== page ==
It’s not the easiest location to find. The museum in the Northgate Mall is wedged between one of the entrances, a records store and the bathrooms. Not only does the museum tell a story of Chattanooga and military history, it’s also free.
Weapons on display ranged from a Ka-Bar knife carried by U.S. Marines to a Maxim machine gun used by Germany during World War I. But the focus of the museum, according to Wade, is on the individual valor of the recipients. The walls were lined with their photos and citations.
And there, sitting in shadow boxes were real Medals of Honor, such as the one borne by Desmond Doss, the only conscientious objector in World War II to win the award.
Pulling out of Northgate Mall, Hannah and I decided to finally try Champy’s, as we’ve been told the place serves up Chattanooga’s best fried chicken.
We had driven by the week before and the license-plate studded structure looked like an experience. Going with the honky-tonk theme, $1 bills were stapled and taped to the walls, windows and doorframes. The radio pumped out the blues and an ad for Logan’s steakhouse came on.
The food came, and we tore into the greasy goodness stacked on Styrofoam plates. The roll of paper towels sitting on the table came in handy.
“Geoff was right,” Hannah said. “This is probably the best fried chicken I’ve ever had.” The thick breading had a crunch, and what was in the back of the flavor palate? A nip of heat?
As Champy’s sits along of Martin Luther King Boulevard, it seems like the place out-of-towners go to get an authentic southern experience. After all, there are five Champy’s locations across the South, and licensing opportunities exist.
Afterwards, we drove to the base of Lookout Mountain to hike Guild Trail, the old rail bed for a train that took a roundabout climb up Chattanooga’s most prominent landmark. The path was wide, great for bikes.
We walked in part way, taking time to scramble up one boulder on the side of the path (rock climbing weeks before helped) and paused to look upon the trees draped with Kudzu.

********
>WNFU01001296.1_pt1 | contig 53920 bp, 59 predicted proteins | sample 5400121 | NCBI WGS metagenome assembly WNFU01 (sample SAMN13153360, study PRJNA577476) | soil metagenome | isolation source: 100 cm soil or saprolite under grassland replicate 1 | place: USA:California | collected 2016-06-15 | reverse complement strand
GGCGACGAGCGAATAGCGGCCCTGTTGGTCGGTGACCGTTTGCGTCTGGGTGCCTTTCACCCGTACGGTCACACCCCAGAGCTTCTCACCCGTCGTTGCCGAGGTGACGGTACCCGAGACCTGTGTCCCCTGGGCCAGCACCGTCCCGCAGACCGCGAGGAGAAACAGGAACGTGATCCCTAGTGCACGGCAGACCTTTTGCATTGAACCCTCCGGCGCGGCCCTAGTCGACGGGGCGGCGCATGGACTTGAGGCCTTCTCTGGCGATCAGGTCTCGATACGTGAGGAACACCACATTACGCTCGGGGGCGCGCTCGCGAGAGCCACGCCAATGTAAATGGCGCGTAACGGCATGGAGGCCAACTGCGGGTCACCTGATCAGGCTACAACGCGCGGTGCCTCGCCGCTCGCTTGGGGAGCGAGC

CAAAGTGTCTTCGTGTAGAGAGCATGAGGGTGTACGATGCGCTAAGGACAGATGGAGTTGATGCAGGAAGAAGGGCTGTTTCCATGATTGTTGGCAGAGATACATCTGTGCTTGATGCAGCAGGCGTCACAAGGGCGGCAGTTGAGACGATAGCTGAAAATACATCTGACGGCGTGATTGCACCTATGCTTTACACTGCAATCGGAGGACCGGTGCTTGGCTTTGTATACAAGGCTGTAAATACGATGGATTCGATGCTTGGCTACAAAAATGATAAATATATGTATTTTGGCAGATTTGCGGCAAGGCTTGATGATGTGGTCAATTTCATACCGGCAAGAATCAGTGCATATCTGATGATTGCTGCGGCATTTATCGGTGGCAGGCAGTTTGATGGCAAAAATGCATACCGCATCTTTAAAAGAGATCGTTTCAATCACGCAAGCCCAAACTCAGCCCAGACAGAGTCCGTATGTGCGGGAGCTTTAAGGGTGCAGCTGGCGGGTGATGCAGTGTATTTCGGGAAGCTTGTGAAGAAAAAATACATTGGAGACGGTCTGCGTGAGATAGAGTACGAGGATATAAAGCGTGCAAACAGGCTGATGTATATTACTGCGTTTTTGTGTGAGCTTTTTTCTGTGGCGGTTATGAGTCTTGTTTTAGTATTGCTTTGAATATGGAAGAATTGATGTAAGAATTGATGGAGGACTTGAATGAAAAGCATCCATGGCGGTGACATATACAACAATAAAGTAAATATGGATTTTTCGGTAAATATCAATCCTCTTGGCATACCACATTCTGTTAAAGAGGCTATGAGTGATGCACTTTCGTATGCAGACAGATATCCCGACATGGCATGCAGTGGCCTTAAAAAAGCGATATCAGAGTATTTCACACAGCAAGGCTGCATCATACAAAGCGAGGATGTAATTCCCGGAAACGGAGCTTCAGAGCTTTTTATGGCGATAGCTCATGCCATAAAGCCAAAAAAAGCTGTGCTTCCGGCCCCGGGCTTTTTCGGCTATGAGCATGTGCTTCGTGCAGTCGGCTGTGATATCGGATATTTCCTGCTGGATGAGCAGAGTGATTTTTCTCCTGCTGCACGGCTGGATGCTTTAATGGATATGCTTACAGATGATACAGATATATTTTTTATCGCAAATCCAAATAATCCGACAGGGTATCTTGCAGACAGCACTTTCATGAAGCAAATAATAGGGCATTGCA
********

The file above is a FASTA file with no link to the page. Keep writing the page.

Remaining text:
As we turned back, it was still early. We asked each other, what else did we want to do? We could go to Clumpies to get some ice cream. There was a location in St. Elmo—parking could be rough—or there was the location on Lookout Mountain in the neighborhood of Point Park. We could head downtown to some Ben and Jerry’s, because downtown. We eventually decided against all of those.
We pointed our car east, and we ended up in Ringgold at Legendairy Ice Cream & Coffee. When we visited, it offered three variations of coffee ice cream, a carrot cake flavor and Mayfly coffee, roasted on Signal Mountain.
But a 30-minute drive for ice cream? We had heard about the shop. When would be another time to try it? We were on vacation. You don’t need to travel far to find experiences that delight, inform and entertain. You must only look for them.
Bottom line: we barely scratched the surface of the vacation options in and around Chattanooga. Everything from the expected: The Tennessee Aquarium, Creative Discovery Museum, and the mountain combination of Rock City and Ruby Falls, to the “off the beaten path” places like the International Towing & Recovery Museum, Chattanooga Skydiving, the Tennessee Valley Railroad, and downtown Chattanooga Ghost Tours, just to name a few.
No matter where you go, though, it’s obvious why so many visitors come to town: it’s a great place to visit. We’re just blessed to call Chattanooga home.